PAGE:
Nicolo Fusi: Yes. It was kind of a win/win, because we saw some real-world usage of our tool. And it was very limited in the beginning. We could only do classification, not regression problems, just because we started with that. And people came and they started saying “Oh, could you add this base learner or this processing method?” and it was very useful to us.

Host: What did you say, “No I can’t? Not yet?”

Nicolo Fusi: You know, our answer was always, “Oh, it’s just, you know, it’s just us, but one day….”

Host: It’s just research.

Nicolo Fusi: It’s just research, yes.

Host: Well, let’s go there for a minute. There’s been a big announcement at Ignite.

Nicolo Fusi: Very exciting.

Host: Can you talk about that?

Nicolo Fusi: So, yes, it’s a very exciting announcement. It took a ton of work from a lot of very smart people. So, it’s a joint collaboration at this point between MSR, you know we did the original kind for proof-of-concept, and a huge amount of work went in from people within Azure. So, it’s being released as kind of like an Automated ML library, or SDK, that you can use on your data. And it’s in public preview.

Host: That’s super exciting.

Nicolo Fusi: You know, we have a very good collaboration, and a very good ability to now transfer what are technically complex ideas. You know this technology transfer was not like a small, simple model that you could just write quickly. And we had to think about, is the probability distribution calibrated? Are the choices that we make based on that information correct in most cases for most datasets? What’s the cost on runtime on our servers to satisfy the demand that this thing will likely have? So, it was a lot of engineering work. And I think we figured a lot of that out and so, we were able to transfer a lot of research into product much more quickly.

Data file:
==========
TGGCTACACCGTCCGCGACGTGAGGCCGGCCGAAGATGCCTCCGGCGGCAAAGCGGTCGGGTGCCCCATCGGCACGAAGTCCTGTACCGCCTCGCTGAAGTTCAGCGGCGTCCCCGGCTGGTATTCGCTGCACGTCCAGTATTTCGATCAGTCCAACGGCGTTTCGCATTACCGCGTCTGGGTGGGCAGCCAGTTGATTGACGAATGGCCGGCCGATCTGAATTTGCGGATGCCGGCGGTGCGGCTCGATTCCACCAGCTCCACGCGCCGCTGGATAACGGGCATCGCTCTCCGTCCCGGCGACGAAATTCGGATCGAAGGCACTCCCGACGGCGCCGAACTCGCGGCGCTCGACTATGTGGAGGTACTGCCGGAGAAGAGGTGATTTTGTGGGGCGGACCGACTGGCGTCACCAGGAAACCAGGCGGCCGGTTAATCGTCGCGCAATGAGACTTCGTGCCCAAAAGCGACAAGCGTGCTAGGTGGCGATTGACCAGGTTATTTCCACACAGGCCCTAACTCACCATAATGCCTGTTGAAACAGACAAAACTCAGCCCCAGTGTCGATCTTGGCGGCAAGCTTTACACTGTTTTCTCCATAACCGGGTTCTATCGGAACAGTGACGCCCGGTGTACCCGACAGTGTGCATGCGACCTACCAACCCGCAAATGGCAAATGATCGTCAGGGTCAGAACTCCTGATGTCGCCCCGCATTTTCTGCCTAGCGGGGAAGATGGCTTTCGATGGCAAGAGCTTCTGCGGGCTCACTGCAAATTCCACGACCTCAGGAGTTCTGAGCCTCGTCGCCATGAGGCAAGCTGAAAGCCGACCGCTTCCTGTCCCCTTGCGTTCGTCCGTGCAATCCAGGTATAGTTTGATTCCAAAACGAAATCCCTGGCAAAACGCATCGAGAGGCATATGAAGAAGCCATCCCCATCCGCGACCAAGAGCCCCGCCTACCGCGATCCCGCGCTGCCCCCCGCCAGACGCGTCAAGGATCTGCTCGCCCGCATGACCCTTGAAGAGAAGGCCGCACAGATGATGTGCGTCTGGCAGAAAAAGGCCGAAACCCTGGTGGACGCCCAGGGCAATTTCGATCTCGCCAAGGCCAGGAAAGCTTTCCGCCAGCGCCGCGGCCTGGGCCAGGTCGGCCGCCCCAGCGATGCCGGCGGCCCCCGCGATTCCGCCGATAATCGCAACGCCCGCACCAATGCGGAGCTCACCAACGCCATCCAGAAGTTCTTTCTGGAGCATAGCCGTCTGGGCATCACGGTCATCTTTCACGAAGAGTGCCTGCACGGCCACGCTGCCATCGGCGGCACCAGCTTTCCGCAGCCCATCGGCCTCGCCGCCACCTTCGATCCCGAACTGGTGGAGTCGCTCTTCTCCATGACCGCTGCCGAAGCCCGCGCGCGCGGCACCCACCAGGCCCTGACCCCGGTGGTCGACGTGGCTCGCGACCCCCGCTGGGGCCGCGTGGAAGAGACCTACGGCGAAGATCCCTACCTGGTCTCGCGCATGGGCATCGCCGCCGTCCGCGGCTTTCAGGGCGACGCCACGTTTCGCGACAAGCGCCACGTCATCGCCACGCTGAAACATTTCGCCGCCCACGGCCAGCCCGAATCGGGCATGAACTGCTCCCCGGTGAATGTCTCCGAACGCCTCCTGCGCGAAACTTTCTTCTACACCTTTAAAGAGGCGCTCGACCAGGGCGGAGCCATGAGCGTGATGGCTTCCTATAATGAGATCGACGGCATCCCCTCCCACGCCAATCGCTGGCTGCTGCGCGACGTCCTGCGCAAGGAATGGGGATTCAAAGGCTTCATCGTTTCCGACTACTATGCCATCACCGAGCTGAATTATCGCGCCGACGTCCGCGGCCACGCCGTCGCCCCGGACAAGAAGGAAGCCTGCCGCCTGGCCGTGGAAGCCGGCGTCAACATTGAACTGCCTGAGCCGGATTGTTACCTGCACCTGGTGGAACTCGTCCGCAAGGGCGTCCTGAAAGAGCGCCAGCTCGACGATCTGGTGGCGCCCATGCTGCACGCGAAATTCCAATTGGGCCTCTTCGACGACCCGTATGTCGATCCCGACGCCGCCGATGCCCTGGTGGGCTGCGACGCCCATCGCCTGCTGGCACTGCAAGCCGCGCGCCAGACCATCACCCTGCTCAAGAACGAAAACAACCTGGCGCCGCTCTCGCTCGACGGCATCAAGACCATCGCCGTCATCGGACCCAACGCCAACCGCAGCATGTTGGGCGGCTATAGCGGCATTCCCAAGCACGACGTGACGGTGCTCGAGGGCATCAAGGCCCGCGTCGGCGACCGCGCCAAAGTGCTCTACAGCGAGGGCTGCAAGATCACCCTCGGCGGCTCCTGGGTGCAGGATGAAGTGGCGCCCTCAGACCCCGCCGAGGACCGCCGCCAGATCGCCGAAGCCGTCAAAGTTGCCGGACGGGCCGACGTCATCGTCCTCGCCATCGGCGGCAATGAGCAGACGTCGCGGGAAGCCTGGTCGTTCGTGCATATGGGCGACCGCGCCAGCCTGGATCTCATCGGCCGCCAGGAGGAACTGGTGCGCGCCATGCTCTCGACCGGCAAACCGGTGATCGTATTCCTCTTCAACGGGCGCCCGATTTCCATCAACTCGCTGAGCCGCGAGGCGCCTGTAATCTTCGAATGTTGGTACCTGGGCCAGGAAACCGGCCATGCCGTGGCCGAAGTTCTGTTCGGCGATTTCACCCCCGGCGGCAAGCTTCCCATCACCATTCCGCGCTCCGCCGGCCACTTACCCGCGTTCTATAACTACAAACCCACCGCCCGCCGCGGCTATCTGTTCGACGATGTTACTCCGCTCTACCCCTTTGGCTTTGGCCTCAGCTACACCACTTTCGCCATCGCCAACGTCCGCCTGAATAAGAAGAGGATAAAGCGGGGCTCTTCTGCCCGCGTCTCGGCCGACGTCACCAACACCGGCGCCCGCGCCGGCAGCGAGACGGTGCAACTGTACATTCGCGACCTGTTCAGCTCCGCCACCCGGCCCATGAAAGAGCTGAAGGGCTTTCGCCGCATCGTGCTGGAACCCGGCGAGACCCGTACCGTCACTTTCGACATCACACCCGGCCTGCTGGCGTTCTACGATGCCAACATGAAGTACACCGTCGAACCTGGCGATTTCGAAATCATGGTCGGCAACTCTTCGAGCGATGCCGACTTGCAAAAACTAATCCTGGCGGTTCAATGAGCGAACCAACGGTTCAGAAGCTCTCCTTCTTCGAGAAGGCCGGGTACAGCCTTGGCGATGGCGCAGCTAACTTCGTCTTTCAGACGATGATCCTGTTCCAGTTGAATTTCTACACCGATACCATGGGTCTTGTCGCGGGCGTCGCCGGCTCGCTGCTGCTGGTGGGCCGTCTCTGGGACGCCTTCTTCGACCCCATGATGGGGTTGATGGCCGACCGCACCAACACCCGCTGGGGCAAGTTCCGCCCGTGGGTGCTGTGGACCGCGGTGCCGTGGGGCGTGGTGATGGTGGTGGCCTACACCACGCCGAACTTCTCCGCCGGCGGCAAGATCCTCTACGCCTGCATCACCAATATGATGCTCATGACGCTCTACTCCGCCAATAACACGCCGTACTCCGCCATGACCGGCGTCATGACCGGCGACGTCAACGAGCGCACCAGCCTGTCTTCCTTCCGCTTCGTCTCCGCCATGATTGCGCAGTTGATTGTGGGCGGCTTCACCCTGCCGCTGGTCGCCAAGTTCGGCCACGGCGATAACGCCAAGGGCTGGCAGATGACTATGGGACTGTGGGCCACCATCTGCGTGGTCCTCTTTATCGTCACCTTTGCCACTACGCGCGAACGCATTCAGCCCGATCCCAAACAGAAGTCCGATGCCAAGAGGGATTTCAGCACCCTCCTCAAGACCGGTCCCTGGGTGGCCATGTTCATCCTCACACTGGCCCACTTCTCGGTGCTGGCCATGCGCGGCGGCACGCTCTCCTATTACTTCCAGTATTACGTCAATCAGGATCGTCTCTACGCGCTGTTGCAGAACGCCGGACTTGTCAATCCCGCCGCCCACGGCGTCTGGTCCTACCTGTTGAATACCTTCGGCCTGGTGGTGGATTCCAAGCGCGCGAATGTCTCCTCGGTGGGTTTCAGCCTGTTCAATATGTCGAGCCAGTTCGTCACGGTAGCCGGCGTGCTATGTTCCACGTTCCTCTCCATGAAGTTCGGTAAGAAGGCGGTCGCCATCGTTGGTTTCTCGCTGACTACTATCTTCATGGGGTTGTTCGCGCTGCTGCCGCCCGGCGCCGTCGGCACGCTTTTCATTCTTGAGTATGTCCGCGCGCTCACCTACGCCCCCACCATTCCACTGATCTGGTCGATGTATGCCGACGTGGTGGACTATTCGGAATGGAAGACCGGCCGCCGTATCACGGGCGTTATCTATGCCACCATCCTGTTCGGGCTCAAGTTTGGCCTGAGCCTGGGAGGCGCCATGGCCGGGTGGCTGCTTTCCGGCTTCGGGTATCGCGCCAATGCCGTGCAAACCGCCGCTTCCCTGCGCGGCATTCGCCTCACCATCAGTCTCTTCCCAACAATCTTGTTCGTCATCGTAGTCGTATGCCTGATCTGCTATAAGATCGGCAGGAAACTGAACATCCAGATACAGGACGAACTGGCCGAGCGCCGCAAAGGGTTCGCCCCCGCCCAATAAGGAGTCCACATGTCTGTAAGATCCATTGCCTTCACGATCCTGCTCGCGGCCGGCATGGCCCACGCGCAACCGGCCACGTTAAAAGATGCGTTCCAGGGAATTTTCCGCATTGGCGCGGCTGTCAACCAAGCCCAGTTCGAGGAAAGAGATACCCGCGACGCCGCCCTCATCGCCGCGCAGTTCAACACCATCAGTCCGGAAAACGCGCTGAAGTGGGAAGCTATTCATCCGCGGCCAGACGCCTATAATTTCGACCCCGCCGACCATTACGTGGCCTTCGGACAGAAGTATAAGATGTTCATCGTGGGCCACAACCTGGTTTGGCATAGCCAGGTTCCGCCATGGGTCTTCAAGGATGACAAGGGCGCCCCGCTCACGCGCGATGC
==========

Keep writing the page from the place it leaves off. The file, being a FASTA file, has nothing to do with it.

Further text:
Host: Well, who’s the customer for this, right now?

Nicolo Fusi: Uhhh, we struggled a little bit, because in the early validation phase, let’s call it, the research prototype, “let’s give it away” phase, we got a lot of different kind of people approaching us. So, data scientists, they are interested in it because they want to save time. They don’t care, in a lot of cases, what the final model is, they just want a good model, and they don’t want to spend ages just running parameter sweeps. So, data scientists are one set of individuals who could be interested. Developers. Sometimes developers now are tasked with including intelligence in their applications. And if you don’t know what to do, this kind of solution gives you a good model in a short amount of time, relative to the size of your data so you can just use it. And then there is a lot of kind of business analysts, buyers from companies. They have to make data-driven decisions and they would benefit from good predictions and this tool would give them good predictions.

Host: So, going back to your comment about data scientists being a customer, why wouldn’t a data scientist be a little bit worried that this AutoML might be taking over their job?

Nicolo Fusi: Yeah, I get asked that question a lot. I created for myself, not intending to replace myself, but just kind of as a tool for me to use. The metaphor I use for it is, it’s kind of like using a word editor. It doesn’t replace the role…

Host: Of a writer…

Nicolo Fusi: …of a writer. It just makes the writer that much more effective, because you don’t have to cancel, with a pencil, your old text and just rewrite it from scratch. You can just erase one letter, for instance. And that’s what AutoML does. Like, if you change, let’s say, the way you featurize your data, you don’t have to start from scratch with the tuning, you just set an AutoML run going and you just move on.

Host: Would it democratize it to the point where non-data scientists could become data scientists?

Nicolo Fusi: I think it’s a possibility. Because in some sense you observe this meta-model kind of reasoning about your data, and you see the thinking process, if you can call it thinking. You see which models it starts out with. And then it sees how it evolves. And so, you can actually learn things about your data by observing the process, observing how different metrics are, you know, sometimes you want to maximize accuracy. But maybe looking at something like an area under the ROC curve is informative because you can now see how the probabilities are changing. So, I think you can learn from AutoML, and I think it can become kind of like some training wheels if you are starting out.